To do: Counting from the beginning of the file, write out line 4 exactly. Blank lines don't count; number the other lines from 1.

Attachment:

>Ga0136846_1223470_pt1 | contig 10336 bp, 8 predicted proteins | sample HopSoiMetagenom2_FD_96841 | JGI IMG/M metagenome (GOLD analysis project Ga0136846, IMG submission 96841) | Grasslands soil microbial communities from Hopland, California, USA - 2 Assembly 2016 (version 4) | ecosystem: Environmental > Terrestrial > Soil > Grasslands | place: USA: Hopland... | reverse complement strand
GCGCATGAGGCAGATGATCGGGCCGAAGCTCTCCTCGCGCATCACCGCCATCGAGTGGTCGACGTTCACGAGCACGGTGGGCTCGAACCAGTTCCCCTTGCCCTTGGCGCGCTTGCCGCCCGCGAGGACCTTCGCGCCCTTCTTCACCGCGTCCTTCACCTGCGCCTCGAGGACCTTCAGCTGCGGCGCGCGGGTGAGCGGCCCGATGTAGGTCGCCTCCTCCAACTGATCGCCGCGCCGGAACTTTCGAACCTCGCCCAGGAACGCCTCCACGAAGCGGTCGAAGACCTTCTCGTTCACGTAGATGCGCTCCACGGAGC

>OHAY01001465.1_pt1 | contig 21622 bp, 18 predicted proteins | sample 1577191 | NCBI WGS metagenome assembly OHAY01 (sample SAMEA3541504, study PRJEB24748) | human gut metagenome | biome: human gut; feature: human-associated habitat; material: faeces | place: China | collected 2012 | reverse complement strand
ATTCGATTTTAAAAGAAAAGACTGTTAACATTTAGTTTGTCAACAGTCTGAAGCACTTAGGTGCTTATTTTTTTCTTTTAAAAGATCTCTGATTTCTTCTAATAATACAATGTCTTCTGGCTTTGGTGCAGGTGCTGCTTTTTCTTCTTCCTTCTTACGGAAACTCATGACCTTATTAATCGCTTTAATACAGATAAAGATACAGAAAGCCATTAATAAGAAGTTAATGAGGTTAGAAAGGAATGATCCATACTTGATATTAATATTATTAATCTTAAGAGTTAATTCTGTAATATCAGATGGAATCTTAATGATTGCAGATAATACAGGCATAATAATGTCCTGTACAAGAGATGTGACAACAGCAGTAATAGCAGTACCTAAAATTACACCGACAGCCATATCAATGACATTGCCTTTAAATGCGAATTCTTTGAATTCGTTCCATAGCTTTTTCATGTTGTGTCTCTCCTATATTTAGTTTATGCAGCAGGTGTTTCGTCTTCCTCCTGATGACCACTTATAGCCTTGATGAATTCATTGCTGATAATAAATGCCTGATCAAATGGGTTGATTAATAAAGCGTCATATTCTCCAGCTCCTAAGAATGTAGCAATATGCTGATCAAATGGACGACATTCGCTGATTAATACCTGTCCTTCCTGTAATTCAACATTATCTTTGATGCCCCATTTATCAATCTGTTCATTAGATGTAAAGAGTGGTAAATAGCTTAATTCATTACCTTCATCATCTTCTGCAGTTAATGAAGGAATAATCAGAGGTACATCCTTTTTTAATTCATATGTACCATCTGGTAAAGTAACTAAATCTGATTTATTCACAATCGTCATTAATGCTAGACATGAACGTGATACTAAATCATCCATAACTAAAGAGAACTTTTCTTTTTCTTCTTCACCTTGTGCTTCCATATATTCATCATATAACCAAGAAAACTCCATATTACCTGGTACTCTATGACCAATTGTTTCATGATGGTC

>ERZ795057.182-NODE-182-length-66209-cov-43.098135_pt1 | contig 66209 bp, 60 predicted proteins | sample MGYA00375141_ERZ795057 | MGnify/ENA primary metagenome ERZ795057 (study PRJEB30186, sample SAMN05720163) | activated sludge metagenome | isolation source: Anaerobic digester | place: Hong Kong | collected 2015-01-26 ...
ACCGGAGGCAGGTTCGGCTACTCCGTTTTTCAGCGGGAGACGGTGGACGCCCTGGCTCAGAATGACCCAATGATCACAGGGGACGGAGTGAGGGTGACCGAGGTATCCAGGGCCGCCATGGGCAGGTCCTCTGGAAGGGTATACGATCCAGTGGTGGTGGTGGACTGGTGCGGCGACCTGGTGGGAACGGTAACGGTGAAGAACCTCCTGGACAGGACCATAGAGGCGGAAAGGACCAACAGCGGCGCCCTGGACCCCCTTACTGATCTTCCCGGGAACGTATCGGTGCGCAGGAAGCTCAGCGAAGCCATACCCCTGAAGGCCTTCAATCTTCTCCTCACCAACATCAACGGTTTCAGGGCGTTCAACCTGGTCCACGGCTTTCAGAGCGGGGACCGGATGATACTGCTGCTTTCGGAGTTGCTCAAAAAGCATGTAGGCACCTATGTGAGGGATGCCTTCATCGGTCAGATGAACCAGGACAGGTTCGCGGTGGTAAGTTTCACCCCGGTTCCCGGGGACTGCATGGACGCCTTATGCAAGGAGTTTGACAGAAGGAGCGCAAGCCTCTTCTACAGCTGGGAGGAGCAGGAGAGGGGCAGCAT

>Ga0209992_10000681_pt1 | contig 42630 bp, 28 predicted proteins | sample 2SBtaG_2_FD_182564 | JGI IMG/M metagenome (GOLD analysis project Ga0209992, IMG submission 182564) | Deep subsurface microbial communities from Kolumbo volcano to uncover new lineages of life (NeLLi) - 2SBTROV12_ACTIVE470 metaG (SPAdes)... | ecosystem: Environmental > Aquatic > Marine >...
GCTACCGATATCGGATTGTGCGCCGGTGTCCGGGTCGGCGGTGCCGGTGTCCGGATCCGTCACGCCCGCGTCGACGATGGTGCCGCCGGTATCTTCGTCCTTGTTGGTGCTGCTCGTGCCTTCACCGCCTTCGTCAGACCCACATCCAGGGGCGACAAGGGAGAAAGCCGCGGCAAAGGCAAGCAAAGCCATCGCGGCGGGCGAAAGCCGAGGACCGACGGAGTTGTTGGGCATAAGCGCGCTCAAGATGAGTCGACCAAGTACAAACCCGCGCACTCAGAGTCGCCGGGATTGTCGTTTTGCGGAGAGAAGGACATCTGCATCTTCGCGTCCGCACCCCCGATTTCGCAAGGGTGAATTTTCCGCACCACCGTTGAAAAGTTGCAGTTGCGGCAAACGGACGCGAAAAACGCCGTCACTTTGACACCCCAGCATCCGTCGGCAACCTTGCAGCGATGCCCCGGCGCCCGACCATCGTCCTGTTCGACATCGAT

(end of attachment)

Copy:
ATTCGATTTTAAAAGAAAAGACTGTTAACATTTAGTTTGTCAACAGTCTGAAGCACTTAGGTGCTTATTTTTTTCTTTTAAAAGATCTCTGATTTCTTCTAATAATACAATGTCTTCTGGCTTTGGTGCAGGTGCTGCTTTTTCTTCTTCCTTCTTACGGAAACTCATGACCTTATTAATCGCTTTAATACAGATAAAGATACAGAAAGCCATTAATAAGAAGTTAATGAGGTTAGAAAGGAATGATCCATACTTGATATTAATATTATTAATCTTAAGAGTTAATTCTGTAATATCAGATGGAATCTTAATGATTGCAGATAATACAGGCATAATAATGTCCTGTACAAGAGATGTGACAACAGCAGTAATAGCAGTACCTAAAATTACACCGACAGCCATATCAATGACATTGCCTTTAAATGCGAATTCTTTGAATTCGTTCCATAGCTTTTTCATGTTGTGTCTCTCCTATATTTAGTTTATGCAGCAGGTGTTTCGTCTTCCTCCTGATGACCACTTATAGCCTTGATGAATTCATTGCTGATAATAAATGCCTGATCAAATGGGTTGATTAATAAAGCGTCATATTCTCCAGCTCCTAAGAATGTAGCAATATGCTGATCAAATGGACGACATTCGCTGATTAATACCTGTCCTTCCTGTAATTCAACATTATCTTTGATGCCCCATTTATCAATCTGTTCATTAGATGTAAAGAGTGGTAAATAGCTTAATTCATTACCTTCATCATCTTCTGCAGTTAATGAAGGAATAATCAGAGGTACATCCTTTTTTAATTCATATGTACCATCTGGTAAAGTAACTAAATCTGATTTATTCACAATCGTCATTAATGCTAGACATGAACGTGATACTAAATCATCCATAACTAAAGAGAACTTTTCTTTTTCTTCTTCACCTTGTGCTTCCATATATTCATCATATAACCAAGAAAACTCCATATTACCTGGTACTCTATGACCAATTGTTTCATGATGGTC